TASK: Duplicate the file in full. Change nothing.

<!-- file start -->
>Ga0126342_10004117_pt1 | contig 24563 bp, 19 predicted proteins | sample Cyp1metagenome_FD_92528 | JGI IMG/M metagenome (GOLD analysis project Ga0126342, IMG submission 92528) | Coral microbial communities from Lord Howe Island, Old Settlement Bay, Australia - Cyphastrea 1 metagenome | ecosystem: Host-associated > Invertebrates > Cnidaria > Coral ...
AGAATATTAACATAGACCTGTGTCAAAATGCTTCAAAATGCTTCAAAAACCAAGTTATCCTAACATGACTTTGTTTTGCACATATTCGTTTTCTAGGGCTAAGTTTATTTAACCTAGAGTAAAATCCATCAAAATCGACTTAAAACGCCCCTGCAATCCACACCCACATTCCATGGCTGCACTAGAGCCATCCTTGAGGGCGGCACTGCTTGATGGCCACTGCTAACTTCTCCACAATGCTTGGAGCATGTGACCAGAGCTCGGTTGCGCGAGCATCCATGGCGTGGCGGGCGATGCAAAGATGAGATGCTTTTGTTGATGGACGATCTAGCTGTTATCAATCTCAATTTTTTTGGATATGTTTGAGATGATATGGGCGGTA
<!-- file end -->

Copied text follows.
>Ga0126342_10004117_pt1 | contig 24563 bp, 19 predicted proteins | sample Cyp1metagenome_FD_92528 | JGI IMG/M metagenome (GOLD analysis project Ga0126342, IMG submission 92528) | Coral microbial communities from Lord Howe Island, Old Settlement Bay, Australia - Cyphastrea 1 metagenome | ecosystem: Host-associated > Invertebrates > Cnidaria > Coral ...
AGAATATTAACATAGACCTGTGTCAAAATGCTTCAAAATGCTTCAAAAACCAAGTTATCCTAACATGACTTTGTTTTGCACATATTCGTTTTCTAGGGCTAAGTTTATTTAACCTAGAGTAAAATCCATCAAAATCGACTTAAAACGCCCCTGCAATCCACACCCACATTCCATGGCTGCACTAGAGCCATCCTTGAGGGCGGCACTGCTTGATGGCCACTGCTAACTTCTCCACAATGCTTGGAGCATGTGACCAGAGCTCGGTTGCGCGAGCATCCATGGCGTGGCGGGCGATGCAAAGATGAGATGCTTTTGTTGATGGACGATCTAGCTGTTATCAATCTCAATTTTTTTGGATATGTTTGAGATGATATGGGCGGTA